Above all, there is the International Congresses of Modern Architecture (CIAM), which significantly shaped the local discourse throughout its Hungarian sub-group CIRPAC. To be short, the CIRPAC ‘had a significant role in reforming housing schemes in Hungary. (…) Initially, it has been rejected witnessing unsuccessful years. From the mid-30s on, however, it became increasingly popular with many commissions, mainly family homes, villas and apartment houses.’ (Valló, 2009, 245, 246) Developments along the Margit ring and the Attila street clearly show, moreover, that it has been considered the ‘modernist elite’ in Hungary. (Valló, 2009, 245, 248). In the occasion of “Collective Dreams and Bourgeois Villas”, an exhibition held at the OSA Archivum in 2019, the concept of the CIRPACs was depicted as follows:

“National CIRPAC groups were established in 1928 during the first meeting of the International Congresses of Modern Architecture (CIAM). CIRPAC groups were responsible for communicating the architectural and urbanistic principles laid out at CIAM congresses to professionals, the public, as well as to clients and decision makers. As such, the activity of the Hungarian CIRPAC group also focused on the housing crisis of the 1920s and 1930s, a result of the combined impact of the world war, the Treaty of Trianon, and the Great Depression. Besides design contracts, they advertised the achievements of the CIAM congresses and of new architecture in general in publications, presentations, and exhibitions. (..) (OSA Archivum)

In conclusion: The diversity of modernist influences suggests that ‘Bauhaus’ is a too narrow and restrictive classification if not a misleading term which does not manage to capture the Napraforgó estate as well as other examples of the modernist heritage. Hungary, so one might argue, is better understood as embedded into a wider framework of European modernism.  In presentations for the wider public, however, Bauhaus-jellegü (freely translated as ‘featuring traits of the Bauhaus’) appears to be the generally accepted term. It was coined also among distinguished scholars like István Rév and Ferkai András who used it on multiple occasions during the BP100 events in 2019.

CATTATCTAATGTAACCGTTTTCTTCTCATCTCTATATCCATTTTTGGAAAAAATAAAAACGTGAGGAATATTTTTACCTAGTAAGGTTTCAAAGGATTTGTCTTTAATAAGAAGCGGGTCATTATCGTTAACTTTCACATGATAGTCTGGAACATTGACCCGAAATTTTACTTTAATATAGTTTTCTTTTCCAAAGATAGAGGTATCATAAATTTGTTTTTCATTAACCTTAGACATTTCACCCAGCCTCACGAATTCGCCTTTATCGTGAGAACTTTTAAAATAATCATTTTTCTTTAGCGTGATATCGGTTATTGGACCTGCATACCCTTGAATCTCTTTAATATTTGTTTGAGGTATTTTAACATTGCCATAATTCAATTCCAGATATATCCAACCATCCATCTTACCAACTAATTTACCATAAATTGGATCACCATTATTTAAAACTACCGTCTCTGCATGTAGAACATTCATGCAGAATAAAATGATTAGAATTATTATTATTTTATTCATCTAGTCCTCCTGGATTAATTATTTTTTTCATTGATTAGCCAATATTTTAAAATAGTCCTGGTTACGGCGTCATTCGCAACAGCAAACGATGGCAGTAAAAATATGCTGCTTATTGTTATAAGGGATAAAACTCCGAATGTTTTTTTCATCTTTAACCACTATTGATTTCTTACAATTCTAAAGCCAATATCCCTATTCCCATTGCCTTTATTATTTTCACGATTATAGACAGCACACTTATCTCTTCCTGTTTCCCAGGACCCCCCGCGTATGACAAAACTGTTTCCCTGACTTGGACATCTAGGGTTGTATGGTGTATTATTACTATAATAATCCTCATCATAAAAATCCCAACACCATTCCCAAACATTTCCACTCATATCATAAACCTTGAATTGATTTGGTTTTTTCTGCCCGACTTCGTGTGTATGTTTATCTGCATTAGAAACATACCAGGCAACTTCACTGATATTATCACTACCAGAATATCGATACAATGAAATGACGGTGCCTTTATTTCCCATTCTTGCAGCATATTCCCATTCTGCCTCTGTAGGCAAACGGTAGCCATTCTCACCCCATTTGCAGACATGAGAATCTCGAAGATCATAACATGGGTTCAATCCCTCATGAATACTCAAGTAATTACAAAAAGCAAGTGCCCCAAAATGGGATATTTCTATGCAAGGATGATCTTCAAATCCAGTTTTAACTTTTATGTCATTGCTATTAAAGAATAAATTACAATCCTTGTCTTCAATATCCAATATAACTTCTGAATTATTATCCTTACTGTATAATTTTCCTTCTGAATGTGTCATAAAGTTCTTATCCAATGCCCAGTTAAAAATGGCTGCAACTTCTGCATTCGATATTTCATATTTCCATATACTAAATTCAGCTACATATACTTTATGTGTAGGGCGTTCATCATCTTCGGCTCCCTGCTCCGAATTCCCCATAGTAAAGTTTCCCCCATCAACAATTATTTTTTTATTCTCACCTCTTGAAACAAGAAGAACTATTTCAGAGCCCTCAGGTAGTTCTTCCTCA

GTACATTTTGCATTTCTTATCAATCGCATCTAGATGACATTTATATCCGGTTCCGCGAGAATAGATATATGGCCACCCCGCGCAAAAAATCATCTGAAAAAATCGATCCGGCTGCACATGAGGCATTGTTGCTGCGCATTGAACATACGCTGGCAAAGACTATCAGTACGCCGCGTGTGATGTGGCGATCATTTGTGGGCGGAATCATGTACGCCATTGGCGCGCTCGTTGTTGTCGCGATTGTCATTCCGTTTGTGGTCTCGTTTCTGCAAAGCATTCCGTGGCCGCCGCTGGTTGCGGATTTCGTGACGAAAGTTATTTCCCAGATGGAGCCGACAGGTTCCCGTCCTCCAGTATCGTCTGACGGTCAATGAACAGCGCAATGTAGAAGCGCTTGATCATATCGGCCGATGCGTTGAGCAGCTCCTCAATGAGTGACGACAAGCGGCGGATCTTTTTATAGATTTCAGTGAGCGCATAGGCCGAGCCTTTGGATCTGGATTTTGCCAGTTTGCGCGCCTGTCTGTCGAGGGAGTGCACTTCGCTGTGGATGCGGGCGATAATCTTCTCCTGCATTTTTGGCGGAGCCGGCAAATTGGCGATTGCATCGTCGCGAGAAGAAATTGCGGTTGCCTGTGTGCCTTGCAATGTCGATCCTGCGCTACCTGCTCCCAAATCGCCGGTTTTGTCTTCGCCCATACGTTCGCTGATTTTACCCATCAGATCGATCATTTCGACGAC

(For drawings check here.)

(cover image


(Pizág, 1998) – Pizág Anetta, Műemlékvédelmi Szemle (1998/2), 5-38

(Ferkai, 201X) – Ferkai András, “A modern mozgalom színhasználatárol a napraforgó utcai Somogyi-ház kutatása kapcsán,A Műemlékvédelmi Tudományos Intézet közleményei (2007): 279-284.

(Ferkai, 2011) – Ferkai András. “Molnár Farkas.” PhD diss., Budapest University of Technology and Economics, 2011.

(Wolfe, 1999) – Wolfe, Tom, From Bauhaus to our house. New York, 1981.

(Rozmann, 2006) – Rozmann Viktor, “The ‘little’ island of The Hungarian Bauhaus: The Sunflower Street model estate. (A magyar Bauhaus csöppnyi szigete: a Napraforgó utcai mintatelep),” Atrium, no. 11. (2006/1), 52-55

(Valló, 2009) – Valló Judith, “Belbudai modern bérházak és kalóik az 1930-as években,” Tanulmányok Budapest multjából (2009), 235-274

Author?, “Kísérleti lakótelep”, Vállalkozók Lapja, no.12. (1931), 11

(Sándy, 1931) – Sándy, “Házkiállítás a Pasaréten”, Népszava (1931/11/08), 15.

(Sándy, 1932) – Sándy, “Időszerű problémák a Mérnök- és Építész-Egylet szakosztályi ülésén”, Vállalkozók Lapja (1932/2/11),3